Map rules

While ECM symbols point to relational and not to regional realities, there are still some basic rules that we take from geographical maps for reading and using the ECM map:

1. Maps are only an incomplete attempt to represent reality; they are not the reality of the represented, but the representation of reality. Conventions and reading habits determine the suitability of the symbols used. When a map user understands the corresponding language of the symbols, then it offers him/her help for orientation in reality, in this case, not physical or geographical but mental. The same is true for ECM, where the symbols are helpful for analyzing the conflict setting and also as guiding help for the conflict intervention.

Likewise, just like in geography different maps of the same landscape can be composed pending on the interests, perspective, objectives and available methods, in elicitive conflict mapping also an array of maps can be composed of the same conflict. Each map would be appropriate pending on the user, whose creativity in the handling of the conflict is decisive for the meaningfulness of the instrument. Because of this, there is no final ‘correct’ conflict map in elicitive work.

Nevertheless, if the map that is drawn is not suitable for the conflict, it can create a series of difficulties for intervention, not the least for the conflict worker him/herself who might not be able to facilitate correctly an intervention and, moreover, an unsuitable map can also have undesirable effects on other persons, e.g. the parties themselves.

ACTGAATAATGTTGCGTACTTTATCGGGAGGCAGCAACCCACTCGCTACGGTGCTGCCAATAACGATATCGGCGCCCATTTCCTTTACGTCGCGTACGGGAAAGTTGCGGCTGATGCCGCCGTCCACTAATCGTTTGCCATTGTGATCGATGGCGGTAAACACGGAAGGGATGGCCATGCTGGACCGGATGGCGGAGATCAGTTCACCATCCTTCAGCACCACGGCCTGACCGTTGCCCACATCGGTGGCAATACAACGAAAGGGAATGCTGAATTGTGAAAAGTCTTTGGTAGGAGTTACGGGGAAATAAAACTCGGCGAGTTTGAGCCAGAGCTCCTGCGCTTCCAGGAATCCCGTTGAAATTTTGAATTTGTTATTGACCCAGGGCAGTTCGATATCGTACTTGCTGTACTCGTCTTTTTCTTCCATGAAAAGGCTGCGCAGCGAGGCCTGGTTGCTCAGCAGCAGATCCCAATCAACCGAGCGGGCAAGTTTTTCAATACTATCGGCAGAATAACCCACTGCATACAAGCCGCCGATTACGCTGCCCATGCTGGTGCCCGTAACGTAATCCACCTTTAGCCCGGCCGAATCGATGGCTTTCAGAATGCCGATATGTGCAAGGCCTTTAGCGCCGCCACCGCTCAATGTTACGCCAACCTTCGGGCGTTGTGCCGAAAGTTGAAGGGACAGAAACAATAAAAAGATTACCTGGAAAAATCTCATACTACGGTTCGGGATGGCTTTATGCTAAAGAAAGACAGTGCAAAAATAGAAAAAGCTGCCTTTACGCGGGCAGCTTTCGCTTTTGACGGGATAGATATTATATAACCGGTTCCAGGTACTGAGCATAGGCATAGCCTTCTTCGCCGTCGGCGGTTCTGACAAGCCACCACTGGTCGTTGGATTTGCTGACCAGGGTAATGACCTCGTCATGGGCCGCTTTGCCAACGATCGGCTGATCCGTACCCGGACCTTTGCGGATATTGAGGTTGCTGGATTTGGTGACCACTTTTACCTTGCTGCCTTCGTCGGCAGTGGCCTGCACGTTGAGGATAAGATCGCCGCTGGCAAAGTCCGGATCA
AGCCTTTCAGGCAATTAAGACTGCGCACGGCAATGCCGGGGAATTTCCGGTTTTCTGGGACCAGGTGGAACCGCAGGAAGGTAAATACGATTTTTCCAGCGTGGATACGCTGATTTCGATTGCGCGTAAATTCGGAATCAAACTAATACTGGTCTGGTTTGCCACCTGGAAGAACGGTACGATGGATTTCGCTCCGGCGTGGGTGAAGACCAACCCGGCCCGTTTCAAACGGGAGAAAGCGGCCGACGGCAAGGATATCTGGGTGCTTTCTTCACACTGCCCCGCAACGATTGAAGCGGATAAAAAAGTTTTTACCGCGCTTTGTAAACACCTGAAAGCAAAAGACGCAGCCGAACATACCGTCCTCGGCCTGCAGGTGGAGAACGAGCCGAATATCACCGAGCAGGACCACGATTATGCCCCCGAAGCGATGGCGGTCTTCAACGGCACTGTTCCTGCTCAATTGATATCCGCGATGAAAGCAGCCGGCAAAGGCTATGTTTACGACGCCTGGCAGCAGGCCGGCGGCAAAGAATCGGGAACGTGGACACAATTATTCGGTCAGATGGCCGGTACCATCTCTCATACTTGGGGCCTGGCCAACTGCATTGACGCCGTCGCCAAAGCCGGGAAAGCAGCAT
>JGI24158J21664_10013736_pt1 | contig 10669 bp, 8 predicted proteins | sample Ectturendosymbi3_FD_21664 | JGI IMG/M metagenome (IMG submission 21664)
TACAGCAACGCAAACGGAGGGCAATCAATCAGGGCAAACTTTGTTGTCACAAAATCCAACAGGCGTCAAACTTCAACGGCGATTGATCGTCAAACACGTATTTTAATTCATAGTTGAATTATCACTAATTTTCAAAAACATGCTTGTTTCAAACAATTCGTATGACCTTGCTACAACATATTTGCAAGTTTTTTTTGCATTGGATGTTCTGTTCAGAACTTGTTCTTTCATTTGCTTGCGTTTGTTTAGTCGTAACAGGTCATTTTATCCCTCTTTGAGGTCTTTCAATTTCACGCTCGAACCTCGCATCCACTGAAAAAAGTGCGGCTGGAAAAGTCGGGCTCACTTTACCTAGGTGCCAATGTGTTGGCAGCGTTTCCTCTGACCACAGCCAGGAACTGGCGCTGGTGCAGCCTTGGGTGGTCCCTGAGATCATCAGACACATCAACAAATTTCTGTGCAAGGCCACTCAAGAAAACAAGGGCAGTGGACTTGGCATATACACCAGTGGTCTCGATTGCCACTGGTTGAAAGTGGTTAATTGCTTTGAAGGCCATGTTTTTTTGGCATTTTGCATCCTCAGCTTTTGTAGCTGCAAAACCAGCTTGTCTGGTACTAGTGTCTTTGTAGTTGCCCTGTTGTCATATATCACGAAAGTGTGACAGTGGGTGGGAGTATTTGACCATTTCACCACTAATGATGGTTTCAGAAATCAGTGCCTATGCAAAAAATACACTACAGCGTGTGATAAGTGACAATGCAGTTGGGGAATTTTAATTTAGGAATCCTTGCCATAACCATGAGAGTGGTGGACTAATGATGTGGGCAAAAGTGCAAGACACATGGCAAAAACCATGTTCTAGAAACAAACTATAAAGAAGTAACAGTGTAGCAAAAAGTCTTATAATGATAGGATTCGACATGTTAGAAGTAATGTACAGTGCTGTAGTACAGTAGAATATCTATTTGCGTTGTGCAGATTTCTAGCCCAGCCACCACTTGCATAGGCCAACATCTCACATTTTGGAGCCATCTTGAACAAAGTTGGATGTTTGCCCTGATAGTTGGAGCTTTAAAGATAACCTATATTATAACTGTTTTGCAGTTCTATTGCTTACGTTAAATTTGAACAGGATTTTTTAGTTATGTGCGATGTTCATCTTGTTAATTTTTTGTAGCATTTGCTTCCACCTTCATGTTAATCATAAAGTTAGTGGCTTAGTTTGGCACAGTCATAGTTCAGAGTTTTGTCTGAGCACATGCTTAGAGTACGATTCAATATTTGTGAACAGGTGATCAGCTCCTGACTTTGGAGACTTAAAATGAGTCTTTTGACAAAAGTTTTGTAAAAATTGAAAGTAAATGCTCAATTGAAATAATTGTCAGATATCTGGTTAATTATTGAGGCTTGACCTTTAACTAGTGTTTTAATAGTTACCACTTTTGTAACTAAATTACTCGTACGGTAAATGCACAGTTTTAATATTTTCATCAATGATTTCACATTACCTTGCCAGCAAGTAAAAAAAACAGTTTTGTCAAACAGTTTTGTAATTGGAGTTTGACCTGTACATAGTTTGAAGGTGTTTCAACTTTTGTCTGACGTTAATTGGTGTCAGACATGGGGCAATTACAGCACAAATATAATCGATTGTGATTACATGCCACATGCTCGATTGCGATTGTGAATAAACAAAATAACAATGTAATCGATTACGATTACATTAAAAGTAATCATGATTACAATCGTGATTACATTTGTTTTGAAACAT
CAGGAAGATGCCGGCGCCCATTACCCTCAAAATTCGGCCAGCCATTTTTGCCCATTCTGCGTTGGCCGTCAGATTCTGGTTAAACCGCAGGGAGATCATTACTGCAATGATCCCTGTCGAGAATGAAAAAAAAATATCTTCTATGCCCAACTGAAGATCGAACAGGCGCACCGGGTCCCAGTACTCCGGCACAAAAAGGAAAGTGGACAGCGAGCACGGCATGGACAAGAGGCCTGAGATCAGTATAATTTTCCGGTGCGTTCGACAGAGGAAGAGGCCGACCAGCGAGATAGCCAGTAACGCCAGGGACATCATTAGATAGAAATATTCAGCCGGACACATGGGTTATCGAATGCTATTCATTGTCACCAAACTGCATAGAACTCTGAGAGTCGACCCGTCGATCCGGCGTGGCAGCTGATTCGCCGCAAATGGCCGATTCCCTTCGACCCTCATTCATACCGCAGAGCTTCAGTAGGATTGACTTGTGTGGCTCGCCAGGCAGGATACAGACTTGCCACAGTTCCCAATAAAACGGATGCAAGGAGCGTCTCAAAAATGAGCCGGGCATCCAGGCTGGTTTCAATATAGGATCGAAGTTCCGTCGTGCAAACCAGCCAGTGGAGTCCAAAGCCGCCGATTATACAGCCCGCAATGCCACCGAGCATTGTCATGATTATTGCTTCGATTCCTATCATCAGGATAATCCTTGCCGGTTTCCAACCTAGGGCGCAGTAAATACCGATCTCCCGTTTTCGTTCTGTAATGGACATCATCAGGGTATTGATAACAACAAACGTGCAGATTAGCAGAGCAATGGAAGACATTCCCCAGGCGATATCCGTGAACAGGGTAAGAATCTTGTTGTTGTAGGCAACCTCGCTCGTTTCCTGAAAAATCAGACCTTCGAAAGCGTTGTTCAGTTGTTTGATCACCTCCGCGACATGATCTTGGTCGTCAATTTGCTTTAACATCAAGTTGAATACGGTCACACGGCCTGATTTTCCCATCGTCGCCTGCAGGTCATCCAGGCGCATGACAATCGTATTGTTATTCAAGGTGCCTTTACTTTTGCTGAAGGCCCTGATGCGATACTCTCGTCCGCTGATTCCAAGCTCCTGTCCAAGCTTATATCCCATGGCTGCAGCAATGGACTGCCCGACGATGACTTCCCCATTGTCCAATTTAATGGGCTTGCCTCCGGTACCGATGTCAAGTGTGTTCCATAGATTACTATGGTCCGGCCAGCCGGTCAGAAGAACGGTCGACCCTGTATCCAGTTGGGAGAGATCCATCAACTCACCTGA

2. One of the basic assumptions of elicitive conflict transformation is that the elicitive worker is part of the system in conflict. This means that the elicitive conflict worker does not look at the reality of the conflict on the map, but is in the real landscape. This is the reason why, in praxis, it is not possible for the elicitive worker – who has become part of the conflict – to have an overview of the totality of the conflict.

3. Maps reduce a three-dimensional reality to two-dimensions. Thus, the representations of maps remain distorted even if colors, contour lines and similar aids attempt to compensate for this. The conflict worker needs to be aware of such distortion. 

We find even more parallels between the art of mind mapping and the art of elicitive conflict mapping as working method:

  • Active listening: elicitive conflict work starts with a respectful, attentive and open attitude in the encounter with the other. Here it is fundamental to avoid judgments and mixing one’s own stories and interests with those of others.
  • Organization: that which has been heard needs to be organized, structured and interpreted. After the listening, the conflict worker needs to allot enough time to transform what has been perceived into truthfulness, and also for contemplation, relaxation and recovery of the own energy.
  • Centering: after the material has been organized, what follows is the thematic and personal centering of the conflict worker, the formation of his/her personal perspective before the action.
  • Acknowledgement of the parties: resonance with the conflict parties is crucial in systemic and elicitive conflict work. Therefore, the conflict worker needs to know the parties, which comprises technical and factual knowledge. He/she furthermore also needs to acknowledge them as persons, which goes beyond knowing and entails openness in the encounter. This implies that the elicitive conflict worker needs to strike a balance between expansion and preservation of the self, which is a skill that might not be innate, but can certainly be developed with awareness in peace training. 

ECM Mindmap

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